- Introduction of stochastic noise.
- Analysis of reactions to different kind of shocks.
- Introduction of government, foreign trade.
- More detailed analysis of money, finance, and banks.

The above outlines a research program, not necessarily original. Econometricians can go through models in this family in the literature, trying to find the best fit for some time period and country. From what little I know, one can find models with one generalization and not another, or vice versa. A theoretician might want to try to develop a model that combines some generalizations, thereby advancing the field.

**4.0 Empirical Applicability of Generalized Model?**

This program entails lots of work, some of it empirical. How could an outsider have standing to criticize this approach?

Truthfully, the mathematics is mostly tedious algebra, only not at a high school level because of the length of the derivations. I suppose the concepts I am applying here are deeper than that. Sometimes one gets to the level of high school calculus, what with LaGrangians and all. (If I can develop a fairly comprehensive and interesting bifurcation diagram for some models, I will consider myself to be approaching advanced mathematics.) Some conventional concepts from economics (marginal conditions, excess demand functions, Walras' law, steady states) help organize the approach.

One who has learned the details of such a program might react negatively to criticism. The supposedly unrealistic assumptions you object to are maintained for analytical tractability. Past developments have supposedly shown us how to relax assumptions. One can be confident that future developments will continue to show us how to generalize the models and how to remove more scaffolding, leaving the building untouched. And, if analytical developments, such as tractable models of imperfect competition, lead to widescale changes, we will adopt them if empirical data shows such changes to be warranted.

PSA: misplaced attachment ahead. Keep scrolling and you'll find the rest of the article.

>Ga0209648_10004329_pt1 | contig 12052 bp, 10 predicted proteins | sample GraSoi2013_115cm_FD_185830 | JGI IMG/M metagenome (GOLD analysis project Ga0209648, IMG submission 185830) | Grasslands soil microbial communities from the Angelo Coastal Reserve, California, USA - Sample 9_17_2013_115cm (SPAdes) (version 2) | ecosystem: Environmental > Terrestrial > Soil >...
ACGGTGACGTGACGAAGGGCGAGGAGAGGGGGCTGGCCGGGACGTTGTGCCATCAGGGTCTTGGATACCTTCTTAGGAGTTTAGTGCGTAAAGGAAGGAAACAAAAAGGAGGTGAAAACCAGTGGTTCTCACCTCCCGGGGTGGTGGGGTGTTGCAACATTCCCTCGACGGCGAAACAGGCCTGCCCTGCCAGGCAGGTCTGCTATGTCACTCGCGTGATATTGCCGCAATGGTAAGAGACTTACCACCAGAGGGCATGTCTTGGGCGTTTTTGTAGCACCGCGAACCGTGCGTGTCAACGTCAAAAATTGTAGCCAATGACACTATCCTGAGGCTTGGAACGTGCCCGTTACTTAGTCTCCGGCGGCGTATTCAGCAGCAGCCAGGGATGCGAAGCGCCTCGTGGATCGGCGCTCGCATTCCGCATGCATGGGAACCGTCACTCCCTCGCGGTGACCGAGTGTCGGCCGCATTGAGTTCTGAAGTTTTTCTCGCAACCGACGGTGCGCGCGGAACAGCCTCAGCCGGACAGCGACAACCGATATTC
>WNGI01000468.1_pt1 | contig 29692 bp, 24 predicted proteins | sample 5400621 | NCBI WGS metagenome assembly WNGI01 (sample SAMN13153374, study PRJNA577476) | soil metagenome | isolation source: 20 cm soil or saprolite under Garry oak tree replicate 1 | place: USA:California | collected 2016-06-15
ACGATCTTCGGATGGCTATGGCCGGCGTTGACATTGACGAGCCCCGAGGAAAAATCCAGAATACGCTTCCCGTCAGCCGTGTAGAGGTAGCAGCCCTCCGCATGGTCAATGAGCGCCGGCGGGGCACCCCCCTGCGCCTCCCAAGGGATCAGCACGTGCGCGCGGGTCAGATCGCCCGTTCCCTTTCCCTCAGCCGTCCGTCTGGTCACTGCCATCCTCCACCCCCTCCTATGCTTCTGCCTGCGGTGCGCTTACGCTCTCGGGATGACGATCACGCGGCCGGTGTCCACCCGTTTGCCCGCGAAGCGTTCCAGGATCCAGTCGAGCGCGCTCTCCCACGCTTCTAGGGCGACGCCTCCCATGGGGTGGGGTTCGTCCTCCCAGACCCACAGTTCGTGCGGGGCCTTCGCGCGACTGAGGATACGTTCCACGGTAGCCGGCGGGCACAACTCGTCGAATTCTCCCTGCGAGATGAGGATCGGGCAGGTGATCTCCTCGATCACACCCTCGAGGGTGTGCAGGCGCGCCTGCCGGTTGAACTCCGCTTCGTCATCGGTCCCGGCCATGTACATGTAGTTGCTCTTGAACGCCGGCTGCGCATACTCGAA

But are there some assumptions that are untouched by such a program, that are always maintained, and that render all models (admittedly, internally consistent) developed along these lines forever empirically inapplicable?

**4.1 How Are Dynamic Equilibrium Paths Found?**

Under the assumption of perfect competition, prices and wages are assumed to be flexible. This is assumed to imply that markets in each period instantaneously clear. I do not understand why anybody up-to-date on economic theory should believe this?

**4.2 No Keynesian Uncertainty**

Households and firms are assumed to know what the usual range of interest rates, for example, will be in 60 years, in only probabilistically. This does not seem to be plausible to me.

**5.0 Conclusions**

I intend to pursue some generalizations suggested above. (I could be distracted by trying to develop a bifurcation diagram by a Hahn and Solow model in a later chapter.) The point of the mathematics is to tell a story of some fantasy or science fiction world. This sort of project, to me, does not to make empirical claims. Rather I am interested in whether qualitatively similar stories can be told with some complications. Which, if any, generalizations undermine such stories?